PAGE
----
Lief v. Superior Court

Annotate this Case
Justia Opinion Summary

Petitioner Yaron Lief and real party in interest Pnina Nissan met in Israel in 2010. Nissan moved to San Diego and married Lief in 2011. They had a son in 2014. Lief filed a marital dissolution action against Nissan in 2017. The family court bifurcated the issue of custody and visitation, held a trial on Nissan's request to move with the child to Israel, and tentatively granted the request. The court ultimately entered a judgment granting Nissan's move-away request on November 7, 2018. After receiving notice from Nissan that she intended to depart for Israel with the child on November 22, Lief filed an ex parte application with the family court for an order preventing the move-away until after December 7, when the 30-day stay of the judgment granting the move-away request would have expired. The court ruled its August 10, 2018 order tentatively granting Nissan's move-away request started the stay period running, denied Lief's application on November 21, and ordered Lief to turn over the child to Nissan that evening. Lief petitioned the Court of Appeal for a writ of mandate and requested an immediate stay of the ex parte order purporting to allow Nissan to move to Israel with the child on November 22, 2018. The Court of Appeal found the family court erred when it ruled the 30-day statutory stay commenced with its August 10 decision, tentatively granting Nissan's move-away request: the court's oral statement of its decision at the end of the August 10 hearing was not a judgment or order. The period began to run when the family court filed the judgment granting Nissan's move-away request on November 7. "To correct the family court's error in ruling the stay began to run on August 10, 2018, issuance of a peremptory writ in the first instance is appropriate."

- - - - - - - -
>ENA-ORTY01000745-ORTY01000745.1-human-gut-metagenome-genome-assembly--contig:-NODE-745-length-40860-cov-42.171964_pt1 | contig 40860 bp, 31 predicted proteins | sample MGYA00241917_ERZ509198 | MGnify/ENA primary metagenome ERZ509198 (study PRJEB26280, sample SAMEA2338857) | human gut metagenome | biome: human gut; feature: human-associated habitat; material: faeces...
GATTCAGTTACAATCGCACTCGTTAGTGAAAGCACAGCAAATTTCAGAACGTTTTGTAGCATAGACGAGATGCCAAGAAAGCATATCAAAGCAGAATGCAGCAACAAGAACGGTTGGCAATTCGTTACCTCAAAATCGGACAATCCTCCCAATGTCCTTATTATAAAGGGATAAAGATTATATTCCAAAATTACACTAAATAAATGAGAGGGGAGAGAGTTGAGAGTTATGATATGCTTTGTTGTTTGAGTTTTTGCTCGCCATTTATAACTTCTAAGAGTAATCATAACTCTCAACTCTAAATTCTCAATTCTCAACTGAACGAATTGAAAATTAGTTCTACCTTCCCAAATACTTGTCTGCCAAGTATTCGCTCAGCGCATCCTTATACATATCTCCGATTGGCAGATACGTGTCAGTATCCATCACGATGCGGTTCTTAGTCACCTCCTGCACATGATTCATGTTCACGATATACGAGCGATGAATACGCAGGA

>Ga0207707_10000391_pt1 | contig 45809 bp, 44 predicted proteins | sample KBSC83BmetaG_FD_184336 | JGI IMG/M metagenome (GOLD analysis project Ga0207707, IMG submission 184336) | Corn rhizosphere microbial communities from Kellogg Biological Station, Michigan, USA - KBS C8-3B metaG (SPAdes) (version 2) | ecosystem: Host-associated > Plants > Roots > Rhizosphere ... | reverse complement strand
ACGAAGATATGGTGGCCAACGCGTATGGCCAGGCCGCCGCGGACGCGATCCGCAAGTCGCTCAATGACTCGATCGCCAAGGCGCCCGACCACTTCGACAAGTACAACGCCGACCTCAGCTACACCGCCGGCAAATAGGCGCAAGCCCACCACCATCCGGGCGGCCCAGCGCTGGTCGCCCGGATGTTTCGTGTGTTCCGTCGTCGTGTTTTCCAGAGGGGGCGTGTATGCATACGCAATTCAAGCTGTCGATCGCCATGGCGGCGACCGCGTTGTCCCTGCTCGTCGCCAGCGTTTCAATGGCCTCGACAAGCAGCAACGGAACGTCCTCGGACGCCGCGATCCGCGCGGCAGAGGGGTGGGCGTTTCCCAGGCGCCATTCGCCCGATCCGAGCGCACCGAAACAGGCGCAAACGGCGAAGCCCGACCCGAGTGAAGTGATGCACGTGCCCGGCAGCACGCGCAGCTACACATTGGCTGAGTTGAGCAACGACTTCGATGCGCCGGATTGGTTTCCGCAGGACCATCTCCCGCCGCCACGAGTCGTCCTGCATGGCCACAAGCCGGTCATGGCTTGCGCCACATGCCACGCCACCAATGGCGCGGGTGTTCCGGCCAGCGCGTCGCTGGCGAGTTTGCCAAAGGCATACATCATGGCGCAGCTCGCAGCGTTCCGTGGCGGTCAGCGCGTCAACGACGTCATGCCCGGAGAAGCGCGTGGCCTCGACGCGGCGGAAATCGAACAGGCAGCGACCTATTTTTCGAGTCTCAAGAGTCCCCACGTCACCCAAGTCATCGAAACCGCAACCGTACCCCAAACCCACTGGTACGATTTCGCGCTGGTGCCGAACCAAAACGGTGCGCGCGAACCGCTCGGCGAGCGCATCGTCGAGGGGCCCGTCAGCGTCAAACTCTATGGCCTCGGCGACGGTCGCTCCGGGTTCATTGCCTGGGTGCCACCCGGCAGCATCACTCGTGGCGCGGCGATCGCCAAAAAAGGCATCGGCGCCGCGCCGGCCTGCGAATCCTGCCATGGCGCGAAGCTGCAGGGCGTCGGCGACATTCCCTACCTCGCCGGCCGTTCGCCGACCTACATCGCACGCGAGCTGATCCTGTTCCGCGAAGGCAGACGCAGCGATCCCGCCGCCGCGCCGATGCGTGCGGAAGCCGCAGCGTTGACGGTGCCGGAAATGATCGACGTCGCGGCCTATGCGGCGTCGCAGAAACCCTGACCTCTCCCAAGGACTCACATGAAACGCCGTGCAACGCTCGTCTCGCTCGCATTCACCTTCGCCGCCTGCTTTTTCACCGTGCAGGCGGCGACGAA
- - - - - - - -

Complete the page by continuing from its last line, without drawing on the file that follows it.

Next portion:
Download PDF